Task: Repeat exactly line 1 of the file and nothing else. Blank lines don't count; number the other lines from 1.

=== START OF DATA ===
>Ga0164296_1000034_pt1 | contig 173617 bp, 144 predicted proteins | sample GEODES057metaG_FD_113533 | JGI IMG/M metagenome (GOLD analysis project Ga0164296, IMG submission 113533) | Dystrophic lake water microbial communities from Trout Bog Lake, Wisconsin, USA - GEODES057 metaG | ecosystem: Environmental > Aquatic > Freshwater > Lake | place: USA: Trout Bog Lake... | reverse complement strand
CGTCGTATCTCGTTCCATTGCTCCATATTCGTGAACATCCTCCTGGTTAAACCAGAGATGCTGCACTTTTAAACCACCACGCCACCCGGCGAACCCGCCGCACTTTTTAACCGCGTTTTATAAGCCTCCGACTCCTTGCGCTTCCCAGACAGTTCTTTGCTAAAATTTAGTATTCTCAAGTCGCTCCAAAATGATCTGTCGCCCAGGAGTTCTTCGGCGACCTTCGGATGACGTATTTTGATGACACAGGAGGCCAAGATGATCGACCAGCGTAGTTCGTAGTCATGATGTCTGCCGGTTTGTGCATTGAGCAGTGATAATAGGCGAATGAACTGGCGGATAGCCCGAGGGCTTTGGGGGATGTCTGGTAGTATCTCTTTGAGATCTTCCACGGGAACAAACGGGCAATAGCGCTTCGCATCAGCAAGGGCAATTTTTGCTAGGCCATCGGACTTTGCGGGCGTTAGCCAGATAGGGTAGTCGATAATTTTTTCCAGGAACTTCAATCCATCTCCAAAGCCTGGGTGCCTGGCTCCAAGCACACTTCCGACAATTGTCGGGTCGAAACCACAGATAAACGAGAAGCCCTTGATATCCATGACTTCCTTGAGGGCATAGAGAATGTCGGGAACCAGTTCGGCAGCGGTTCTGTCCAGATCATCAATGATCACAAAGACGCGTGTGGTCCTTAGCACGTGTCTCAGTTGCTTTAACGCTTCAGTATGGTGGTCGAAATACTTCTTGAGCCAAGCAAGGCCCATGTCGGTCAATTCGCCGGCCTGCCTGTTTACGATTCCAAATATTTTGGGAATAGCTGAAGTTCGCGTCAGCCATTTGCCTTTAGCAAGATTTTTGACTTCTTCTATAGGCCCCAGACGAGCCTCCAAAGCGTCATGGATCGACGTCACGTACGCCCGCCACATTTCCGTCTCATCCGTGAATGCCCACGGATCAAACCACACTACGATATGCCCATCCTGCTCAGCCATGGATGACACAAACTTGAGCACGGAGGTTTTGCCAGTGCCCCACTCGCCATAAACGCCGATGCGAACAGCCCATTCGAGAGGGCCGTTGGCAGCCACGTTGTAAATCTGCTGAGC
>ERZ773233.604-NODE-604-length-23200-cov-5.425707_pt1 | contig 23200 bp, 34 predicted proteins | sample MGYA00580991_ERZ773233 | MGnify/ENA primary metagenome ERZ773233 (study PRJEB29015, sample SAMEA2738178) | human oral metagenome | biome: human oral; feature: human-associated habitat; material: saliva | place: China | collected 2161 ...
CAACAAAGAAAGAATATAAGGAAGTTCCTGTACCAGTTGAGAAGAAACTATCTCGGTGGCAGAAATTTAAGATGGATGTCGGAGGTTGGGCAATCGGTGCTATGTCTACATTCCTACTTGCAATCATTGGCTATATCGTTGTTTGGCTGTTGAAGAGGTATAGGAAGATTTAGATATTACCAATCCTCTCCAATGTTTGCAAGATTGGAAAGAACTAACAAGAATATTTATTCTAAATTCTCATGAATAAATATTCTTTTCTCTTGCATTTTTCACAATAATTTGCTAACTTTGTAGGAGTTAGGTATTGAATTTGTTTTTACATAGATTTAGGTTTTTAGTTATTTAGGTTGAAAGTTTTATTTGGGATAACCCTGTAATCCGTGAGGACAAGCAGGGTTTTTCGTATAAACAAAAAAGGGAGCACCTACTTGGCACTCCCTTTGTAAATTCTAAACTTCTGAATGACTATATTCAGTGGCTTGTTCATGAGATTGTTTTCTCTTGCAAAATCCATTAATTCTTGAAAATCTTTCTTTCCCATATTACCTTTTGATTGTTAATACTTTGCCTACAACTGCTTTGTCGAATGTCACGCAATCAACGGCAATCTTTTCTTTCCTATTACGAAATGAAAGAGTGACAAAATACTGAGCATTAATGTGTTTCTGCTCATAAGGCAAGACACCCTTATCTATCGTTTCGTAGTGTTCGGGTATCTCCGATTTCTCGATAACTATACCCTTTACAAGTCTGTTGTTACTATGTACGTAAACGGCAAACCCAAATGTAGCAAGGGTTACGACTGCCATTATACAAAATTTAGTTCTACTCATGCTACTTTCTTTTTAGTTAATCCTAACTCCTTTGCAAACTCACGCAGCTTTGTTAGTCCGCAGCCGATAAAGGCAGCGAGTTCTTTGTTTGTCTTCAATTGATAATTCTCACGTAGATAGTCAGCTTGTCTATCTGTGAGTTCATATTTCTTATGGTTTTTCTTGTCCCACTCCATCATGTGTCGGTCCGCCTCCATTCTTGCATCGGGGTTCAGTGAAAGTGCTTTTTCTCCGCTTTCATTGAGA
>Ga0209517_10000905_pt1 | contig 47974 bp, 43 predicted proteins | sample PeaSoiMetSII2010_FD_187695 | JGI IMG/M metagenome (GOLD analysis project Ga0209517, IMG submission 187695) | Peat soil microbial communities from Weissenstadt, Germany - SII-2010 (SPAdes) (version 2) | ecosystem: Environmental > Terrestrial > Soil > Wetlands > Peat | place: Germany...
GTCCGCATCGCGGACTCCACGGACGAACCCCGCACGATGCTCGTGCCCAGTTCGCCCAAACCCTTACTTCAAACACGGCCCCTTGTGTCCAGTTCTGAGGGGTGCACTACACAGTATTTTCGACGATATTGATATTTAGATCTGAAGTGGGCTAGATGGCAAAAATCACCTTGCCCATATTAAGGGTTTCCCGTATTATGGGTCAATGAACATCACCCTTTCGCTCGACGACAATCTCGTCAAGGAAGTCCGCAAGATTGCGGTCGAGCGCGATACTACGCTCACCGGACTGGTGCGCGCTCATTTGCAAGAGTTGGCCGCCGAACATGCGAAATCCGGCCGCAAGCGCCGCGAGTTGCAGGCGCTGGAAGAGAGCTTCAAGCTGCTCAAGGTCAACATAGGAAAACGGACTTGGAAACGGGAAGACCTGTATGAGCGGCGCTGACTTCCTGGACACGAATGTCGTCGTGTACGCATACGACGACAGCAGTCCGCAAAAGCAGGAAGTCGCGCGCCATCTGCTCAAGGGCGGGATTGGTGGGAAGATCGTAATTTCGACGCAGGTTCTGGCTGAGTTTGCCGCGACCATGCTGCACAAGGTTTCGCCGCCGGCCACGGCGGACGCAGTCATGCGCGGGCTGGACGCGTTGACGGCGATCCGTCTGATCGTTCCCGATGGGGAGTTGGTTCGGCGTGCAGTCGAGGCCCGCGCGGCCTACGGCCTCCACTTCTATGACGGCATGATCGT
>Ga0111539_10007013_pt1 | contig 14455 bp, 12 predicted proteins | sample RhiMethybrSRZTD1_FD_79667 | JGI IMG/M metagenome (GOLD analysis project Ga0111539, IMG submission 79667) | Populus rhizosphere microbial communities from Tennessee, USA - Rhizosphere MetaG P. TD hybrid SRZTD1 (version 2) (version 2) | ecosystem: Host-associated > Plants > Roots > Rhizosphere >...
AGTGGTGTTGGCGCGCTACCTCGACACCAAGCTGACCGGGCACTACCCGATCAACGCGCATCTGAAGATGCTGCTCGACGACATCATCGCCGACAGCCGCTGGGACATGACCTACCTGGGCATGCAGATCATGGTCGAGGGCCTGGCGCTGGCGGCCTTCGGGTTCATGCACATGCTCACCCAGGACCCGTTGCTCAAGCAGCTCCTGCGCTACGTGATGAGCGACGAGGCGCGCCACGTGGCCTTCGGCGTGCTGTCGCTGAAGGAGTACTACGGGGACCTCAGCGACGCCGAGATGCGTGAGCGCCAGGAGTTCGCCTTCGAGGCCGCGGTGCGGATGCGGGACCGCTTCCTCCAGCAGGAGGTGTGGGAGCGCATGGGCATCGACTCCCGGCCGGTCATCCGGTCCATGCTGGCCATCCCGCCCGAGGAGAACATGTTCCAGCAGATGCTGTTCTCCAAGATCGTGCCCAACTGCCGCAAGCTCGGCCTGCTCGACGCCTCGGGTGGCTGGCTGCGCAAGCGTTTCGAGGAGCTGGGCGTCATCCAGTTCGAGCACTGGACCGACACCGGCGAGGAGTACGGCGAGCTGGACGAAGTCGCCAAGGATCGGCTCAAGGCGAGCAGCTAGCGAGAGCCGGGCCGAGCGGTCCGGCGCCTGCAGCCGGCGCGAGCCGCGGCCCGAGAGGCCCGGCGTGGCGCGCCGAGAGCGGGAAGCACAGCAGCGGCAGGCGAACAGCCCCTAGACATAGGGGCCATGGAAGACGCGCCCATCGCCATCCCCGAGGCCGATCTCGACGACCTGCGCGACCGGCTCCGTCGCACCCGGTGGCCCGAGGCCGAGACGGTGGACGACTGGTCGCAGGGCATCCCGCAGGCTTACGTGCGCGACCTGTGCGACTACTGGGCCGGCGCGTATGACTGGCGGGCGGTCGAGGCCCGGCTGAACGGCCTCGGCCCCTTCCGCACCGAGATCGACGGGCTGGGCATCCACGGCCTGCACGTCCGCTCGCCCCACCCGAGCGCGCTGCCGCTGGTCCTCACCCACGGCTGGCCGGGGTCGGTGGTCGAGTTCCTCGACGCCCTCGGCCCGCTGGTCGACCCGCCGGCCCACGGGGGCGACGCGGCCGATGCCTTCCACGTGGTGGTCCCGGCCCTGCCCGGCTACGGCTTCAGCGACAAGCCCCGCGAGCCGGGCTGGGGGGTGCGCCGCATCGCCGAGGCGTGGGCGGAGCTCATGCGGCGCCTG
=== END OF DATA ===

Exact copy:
>Ga0164296_1000034_pt1 | contig 173617 bp, 144 predicted proteins | sample GEODES057metaG_FD_113533 | JGI IMG/M metagenome (GOLD analysis project Ga0164296, IMG submission 113533) | Dystrophic lake water microbial communities from Trout Bog Lake, Wisconsin, USA - GEODES057 metaG | ecosystem: Environmental > Aquatic > Freshwater > Lake | place: USA: Trout Bog Lake... | reverse complement strand